Apple and Samsung Electronics hurled strong statements at each other in the opening rounds of their Silicon Valley patent trial on Tuesday, kicking off a case that could result in billions of dollars in damages.
In a packed federal courtroom in San Jose, Calif., attorneys for each company led the jury through numerous patent infringement claims and laid out what they believe their evidence will show. Though both companies claim the other infringed their intellectual property, the bulk of the presentations on Tuesday revolved around Apple's charges against Samsung.
Apple sued Samsung in April 2011, charging a long list of patent violations involving both designs and software features of the iPhone and iPad in Samsung's Android devices. Samsung countersued days later, alleging that Apple infringes some of its patents. The cases have since been consolidated. Both companies' claims have been pared down significantly on orders of Judge Lucy Koh, who is hearing the case in the U.S. District Court for the Northern District of California.
Tuesday's opening statements, each about 90 minutes long, were the start of what will be just 25 hours for each company to make its case. The jury trial is expected to last several weeks. Both sides also face the challenge of making some highly technical arguments understandable to jurors.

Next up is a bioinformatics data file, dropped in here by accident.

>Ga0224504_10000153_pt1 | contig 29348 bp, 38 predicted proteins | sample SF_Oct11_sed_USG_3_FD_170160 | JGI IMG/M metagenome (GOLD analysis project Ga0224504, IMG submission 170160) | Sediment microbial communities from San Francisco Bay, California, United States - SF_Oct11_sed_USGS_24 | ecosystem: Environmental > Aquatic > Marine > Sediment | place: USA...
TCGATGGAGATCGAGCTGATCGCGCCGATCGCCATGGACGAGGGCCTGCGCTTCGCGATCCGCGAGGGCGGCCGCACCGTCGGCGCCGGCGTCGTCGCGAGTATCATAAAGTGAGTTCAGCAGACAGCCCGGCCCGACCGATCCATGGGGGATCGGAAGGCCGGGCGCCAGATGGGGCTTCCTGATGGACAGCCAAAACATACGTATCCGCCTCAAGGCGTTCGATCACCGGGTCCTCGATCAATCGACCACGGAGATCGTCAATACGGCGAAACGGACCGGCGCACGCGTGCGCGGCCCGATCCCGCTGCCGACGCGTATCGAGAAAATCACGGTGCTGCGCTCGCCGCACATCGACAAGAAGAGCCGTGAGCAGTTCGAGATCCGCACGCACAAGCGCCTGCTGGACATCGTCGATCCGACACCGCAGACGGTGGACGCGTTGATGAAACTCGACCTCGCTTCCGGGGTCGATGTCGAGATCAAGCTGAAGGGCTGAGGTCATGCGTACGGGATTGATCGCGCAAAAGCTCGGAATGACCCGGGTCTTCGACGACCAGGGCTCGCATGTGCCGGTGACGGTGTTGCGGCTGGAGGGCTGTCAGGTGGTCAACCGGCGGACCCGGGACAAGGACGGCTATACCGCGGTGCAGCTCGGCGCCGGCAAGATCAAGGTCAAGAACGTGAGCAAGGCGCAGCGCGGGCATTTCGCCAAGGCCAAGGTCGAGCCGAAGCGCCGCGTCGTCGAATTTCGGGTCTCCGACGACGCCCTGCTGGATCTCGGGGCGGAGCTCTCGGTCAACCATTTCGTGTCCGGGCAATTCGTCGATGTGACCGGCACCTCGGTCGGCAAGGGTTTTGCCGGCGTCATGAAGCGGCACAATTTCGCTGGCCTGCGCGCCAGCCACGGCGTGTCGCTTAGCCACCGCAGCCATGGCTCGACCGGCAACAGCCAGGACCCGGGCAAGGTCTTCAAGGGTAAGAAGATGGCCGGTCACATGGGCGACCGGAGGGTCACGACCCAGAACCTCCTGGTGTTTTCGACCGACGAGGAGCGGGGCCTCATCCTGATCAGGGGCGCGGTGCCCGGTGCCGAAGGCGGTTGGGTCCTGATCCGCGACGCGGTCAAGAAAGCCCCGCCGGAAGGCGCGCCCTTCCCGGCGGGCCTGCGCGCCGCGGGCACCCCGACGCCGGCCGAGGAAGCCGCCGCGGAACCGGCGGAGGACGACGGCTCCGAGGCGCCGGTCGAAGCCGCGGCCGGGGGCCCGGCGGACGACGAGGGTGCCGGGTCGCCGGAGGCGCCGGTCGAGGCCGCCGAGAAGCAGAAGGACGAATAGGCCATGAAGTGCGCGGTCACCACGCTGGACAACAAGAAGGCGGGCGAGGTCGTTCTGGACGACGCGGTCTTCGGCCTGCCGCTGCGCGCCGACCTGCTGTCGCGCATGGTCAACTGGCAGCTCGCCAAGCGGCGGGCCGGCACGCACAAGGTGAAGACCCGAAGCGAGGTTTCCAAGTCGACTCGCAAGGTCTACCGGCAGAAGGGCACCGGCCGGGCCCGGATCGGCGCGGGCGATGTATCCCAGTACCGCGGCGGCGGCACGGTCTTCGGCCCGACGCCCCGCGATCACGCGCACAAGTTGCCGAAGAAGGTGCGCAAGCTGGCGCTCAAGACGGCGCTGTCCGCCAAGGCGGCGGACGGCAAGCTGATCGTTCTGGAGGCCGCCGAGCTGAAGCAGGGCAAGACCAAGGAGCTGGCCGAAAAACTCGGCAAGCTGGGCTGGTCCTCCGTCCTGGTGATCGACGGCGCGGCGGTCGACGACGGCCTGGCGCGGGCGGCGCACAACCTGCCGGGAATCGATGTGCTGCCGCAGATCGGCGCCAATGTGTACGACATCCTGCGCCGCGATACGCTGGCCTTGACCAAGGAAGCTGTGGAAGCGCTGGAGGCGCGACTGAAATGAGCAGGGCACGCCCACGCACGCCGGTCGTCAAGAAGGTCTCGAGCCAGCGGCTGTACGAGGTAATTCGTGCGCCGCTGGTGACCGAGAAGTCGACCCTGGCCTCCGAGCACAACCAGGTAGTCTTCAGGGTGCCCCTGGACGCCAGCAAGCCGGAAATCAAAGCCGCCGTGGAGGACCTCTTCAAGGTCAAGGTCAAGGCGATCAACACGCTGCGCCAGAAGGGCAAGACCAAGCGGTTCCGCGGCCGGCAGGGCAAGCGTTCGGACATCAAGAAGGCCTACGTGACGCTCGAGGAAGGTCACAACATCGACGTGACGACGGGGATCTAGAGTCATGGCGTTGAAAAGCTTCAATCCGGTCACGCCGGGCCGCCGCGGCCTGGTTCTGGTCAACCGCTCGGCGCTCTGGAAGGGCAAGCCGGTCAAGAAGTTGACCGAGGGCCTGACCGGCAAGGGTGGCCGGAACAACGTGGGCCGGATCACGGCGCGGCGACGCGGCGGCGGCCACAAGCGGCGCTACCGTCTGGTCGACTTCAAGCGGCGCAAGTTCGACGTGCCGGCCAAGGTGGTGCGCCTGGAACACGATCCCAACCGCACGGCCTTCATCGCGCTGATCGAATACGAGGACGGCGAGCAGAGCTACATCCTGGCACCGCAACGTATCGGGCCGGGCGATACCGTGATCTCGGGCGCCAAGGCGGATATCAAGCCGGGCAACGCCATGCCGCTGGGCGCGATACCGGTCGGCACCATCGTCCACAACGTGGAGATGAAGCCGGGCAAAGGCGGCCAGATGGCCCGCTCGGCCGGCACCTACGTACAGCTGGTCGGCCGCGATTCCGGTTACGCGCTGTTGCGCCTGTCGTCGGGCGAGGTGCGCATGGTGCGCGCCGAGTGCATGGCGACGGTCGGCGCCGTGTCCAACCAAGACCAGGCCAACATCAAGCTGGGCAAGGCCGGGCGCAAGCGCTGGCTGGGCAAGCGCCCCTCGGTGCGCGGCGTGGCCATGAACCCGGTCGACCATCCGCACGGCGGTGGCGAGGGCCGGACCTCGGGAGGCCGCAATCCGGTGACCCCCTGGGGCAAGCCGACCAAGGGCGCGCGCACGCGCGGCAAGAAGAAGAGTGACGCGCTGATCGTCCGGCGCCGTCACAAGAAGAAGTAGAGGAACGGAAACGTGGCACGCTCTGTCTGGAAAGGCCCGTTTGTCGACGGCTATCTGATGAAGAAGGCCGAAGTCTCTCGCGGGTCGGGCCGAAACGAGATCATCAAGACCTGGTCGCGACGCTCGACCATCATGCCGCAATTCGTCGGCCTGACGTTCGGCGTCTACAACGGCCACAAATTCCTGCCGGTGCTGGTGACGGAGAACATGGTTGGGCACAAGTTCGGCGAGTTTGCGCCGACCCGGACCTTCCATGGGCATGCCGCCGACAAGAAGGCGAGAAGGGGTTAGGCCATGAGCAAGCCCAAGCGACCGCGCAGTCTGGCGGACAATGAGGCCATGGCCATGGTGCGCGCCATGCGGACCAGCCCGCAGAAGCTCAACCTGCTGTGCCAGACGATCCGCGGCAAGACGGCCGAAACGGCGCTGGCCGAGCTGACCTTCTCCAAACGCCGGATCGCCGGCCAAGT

Apple painted itself as a trailblazing company that has seen its inventions stolen by a latecomer. Samsung claimed to be an innovator itself, pointing out that it supplies many of the components that go into Apple's products, including the vaunted iPad Retina display.
Apple took a risk when it entered the smartphone market with the iPhone in 2007, said Harold McElhinny of Morrison & Foerster, Apple's lead attorney in the case. "They were literally betting their company," he said.
When the product succeeded to the point of transforming the mobile phone business, Samsung copied it, McElhinny said. "It's easier to copy than to innovate. It's far less risky," he said.
The centerpiece of McElhinny's presentation was a set of images of Samsung phones from 2006, followed by one from 2010. He argued that the 2007 introduction of the iPhone transformed Samsung's phone designs and that the South Korean company's later products, starting with the Galaxy S i9000 in June 2010, used Apple's patented design elements.
"Samsung decided simply to copy every element of the iPhone," he said.
The features Apple claims Samsung copied include user-interface elements such as the ability to zoom in and out by pinching, and scroll through a document using one finger, as well as the basic design of the iPhone and iPad. The key design elements of a plain rectangle with rounded corners, a neutral border, a thin bezel, and a flush glass surface are all described in design patents, which Apple charges that Samsung violated. McElhinny dismissed the idea that such designs were necessary for how a smartphone or tablet is used.
"Just because a product has a function ... doesn't mean that there is only one way to design it," McElhinny said.